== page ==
Boom has introduced an idea for a supersonic flight that will take passengers from New York to London in just three hours and 20 minutes.
The company hopes to fly its first prototype plane in 2017, saying commercial flights could begin within the next few years.
“This is supersonic passenger air travel, no bullshit, and it’s actually affordable," Boom CEO Blake Scholl told The Guardian.
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The Concorde flew for the last time on October 24, 2003 due to an unfortunate series of events. The first was a devastating crash in 2000 that killed all 109 people on board, plus four people on the ground. The crash had been caused by debris on the runway. After this incident, not many were willing to pay the price tag, and so, in 2003, with profits deflating, the Concorde made its last flight.
Scholl estimates that the round-trip cost will be $5,000. A round-trip flight from New York to London aboard the Concorde would cost roughly $15,000 today, adjusted for inflation. Nonstop, round-trip economy flights from New York to London can run from about $700 to $1,400 today, according to a recent Google Flights search.
“Ultimately I want people to be able to get anywhere in the world in five hours for $100," Scholl said, adding, "To get there you have to improve fuel efficiency, but step-by-step supersonic air travel will become available for everyone."
Scholl previously worked for Amazon and founded a company called Kima Labs that was acquired by Groupon. Two years ago, the 35-year-old entrepreneur moved from Silicon Valley to Denver and enlisted aerospace experts to work with him on his lifelong passion project of reinventing supersonic air travel.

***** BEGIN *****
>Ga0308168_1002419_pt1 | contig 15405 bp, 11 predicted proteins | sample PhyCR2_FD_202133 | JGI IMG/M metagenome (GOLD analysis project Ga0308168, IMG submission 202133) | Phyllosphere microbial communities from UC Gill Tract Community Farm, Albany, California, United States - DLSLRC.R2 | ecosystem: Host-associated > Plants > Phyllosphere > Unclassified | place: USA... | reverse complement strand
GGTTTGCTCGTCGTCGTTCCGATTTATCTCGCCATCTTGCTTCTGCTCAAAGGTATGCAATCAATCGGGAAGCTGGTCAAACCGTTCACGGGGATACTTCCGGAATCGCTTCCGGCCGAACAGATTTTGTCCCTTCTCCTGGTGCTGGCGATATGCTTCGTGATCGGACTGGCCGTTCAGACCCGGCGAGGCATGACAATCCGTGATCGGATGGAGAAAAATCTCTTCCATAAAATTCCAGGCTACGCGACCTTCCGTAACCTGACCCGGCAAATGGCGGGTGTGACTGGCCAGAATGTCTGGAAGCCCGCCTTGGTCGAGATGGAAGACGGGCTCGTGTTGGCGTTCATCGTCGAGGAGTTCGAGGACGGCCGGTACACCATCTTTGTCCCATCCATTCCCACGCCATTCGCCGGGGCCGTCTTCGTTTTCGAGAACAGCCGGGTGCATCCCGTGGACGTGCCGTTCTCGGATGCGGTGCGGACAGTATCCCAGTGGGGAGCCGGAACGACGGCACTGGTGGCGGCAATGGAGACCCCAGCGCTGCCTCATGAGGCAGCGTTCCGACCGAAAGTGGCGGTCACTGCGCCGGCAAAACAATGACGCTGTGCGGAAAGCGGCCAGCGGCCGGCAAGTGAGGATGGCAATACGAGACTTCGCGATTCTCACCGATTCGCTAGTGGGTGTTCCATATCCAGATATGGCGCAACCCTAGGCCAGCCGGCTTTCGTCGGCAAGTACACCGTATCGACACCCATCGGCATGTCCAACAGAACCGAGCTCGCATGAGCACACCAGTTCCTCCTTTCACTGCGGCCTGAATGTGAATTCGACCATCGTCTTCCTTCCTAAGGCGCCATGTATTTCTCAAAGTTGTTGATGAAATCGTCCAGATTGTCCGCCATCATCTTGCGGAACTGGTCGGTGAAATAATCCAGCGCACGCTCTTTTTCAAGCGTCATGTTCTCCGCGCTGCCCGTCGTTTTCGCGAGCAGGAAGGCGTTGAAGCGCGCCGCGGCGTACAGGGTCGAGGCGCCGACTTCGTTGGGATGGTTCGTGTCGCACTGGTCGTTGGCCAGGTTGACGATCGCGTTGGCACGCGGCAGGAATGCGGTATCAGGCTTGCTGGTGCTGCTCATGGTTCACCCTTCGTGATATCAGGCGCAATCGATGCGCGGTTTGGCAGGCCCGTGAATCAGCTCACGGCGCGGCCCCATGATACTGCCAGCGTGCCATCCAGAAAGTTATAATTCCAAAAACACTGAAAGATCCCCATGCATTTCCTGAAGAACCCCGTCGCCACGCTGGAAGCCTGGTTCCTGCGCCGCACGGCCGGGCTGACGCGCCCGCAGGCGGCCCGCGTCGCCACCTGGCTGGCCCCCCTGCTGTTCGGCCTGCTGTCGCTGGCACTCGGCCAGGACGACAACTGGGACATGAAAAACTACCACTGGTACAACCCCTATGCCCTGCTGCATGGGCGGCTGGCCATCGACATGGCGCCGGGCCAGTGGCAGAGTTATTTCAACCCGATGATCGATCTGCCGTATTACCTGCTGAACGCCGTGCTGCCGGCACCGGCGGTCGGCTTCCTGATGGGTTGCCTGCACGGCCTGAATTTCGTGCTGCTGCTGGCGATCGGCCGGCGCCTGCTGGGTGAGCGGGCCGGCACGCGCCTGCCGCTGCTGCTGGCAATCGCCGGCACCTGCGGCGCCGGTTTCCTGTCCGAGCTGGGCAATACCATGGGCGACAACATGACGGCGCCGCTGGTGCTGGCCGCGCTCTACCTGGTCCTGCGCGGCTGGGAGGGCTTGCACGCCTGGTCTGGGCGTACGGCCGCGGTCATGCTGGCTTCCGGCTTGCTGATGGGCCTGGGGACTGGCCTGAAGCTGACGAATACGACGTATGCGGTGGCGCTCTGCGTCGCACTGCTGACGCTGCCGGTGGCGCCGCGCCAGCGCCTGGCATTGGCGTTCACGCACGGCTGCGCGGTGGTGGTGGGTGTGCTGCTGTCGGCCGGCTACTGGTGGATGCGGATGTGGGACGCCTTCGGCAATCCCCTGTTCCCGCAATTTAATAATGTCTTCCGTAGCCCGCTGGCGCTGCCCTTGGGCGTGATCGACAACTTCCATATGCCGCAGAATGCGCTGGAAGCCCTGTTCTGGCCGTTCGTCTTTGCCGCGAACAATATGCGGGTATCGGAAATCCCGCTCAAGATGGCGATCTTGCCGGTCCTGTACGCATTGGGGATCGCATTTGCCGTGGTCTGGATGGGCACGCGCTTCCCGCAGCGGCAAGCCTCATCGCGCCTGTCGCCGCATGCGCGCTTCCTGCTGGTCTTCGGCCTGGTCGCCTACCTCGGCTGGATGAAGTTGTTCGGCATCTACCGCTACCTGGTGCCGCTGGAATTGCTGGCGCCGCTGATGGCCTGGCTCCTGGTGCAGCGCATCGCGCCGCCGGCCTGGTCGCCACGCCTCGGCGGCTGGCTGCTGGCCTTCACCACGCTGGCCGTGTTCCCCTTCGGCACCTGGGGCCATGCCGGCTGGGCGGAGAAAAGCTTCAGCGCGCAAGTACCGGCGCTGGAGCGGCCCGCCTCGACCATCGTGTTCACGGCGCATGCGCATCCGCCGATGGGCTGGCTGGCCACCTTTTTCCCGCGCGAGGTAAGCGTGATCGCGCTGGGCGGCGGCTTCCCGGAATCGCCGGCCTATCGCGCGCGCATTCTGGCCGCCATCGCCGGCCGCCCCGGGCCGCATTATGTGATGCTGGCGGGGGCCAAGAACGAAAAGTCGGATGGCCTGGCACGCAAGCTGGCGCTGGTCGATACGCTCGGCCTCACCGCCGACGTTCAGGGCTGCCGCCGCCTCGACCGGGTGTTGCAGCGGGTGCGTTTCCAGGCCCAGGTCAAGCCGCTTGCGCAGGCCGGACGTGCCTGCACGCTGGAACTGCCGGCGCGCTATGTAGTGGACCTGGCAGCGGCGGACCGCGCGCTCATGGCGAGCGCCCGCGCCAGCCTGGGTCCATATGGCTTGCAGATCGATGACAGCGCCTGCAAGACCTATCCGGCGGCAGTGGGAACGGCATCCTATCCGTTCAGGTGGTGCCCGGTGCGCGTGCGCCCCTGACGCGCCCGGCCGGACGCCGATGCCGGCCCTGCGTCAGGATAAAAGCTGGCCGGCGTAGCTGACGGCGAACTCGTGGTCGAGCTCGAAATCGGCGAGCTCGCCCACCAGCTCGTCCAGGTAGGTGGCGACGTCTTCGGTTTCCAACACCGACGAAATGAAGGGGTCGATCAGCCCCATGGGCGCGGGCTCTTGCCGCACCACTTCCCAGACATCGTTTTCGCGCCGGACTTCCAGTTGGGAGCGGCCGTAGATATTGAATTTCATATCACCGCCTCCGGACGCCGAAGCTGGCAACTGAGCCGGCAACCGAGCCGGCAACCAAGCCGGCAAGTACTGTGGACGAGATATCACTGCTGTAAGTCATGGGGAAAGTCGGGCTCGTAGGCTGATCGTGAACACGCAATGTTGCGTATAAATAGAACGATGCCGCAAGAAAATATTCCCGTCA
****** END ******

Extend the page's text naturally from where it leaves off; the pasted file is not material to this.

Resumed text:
Supersonic Concorde may fly again by 2019
“I started this because I was sad that I never got to fly on Concorde. I waited but no one was doing it, so I decided to," he said.
Boom jets would travel at Mach 2.2, about 1,450mph. By comparison, the Concorde flew at Mach 2.0 and most of today's airliners fly at Mach 0.85.
The drawback associated with travelling at such high speed, breaking the speed of sound is the loud sound it produces, which has resulted in a ban of supersonic travel over land in the United States. For that reason, Boom is focusing on routes from London to New York, San Francisco to Tokyo and Los Angeles to Sydney.
The Boom plane will have 40 seats in two rows, making every seat both a window and an aisle seat.
The company just signed an agreement with Richard Branson's Virgin Group, making the prospect even more likely to happen quickly. Virgin has optioned Boom's first 10 planes and will help with the manufacturing.
Virgin's manufacturing arm, The Spaceship Company, "will provide engineering, design and manufacturing services, flight tests and operations," a Virgin spokesperson told The Guardian. "It is still early days and just the start of what you’ll hear about our shared ambitions and efforts.”
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Boom also optioned 15 planes to an unnamed European carrier, bringing the total value of optioned planes up to $5 billion.
But Boom isn't the only company looking at bringing back supersonic travel.
One group of enthusiasts is trying to get the Concorde back in the air by 2019. And in February, NASA announced that it is working on developing a quieter supersonic jet for commercial use.
This article originally appeared on Mashable.
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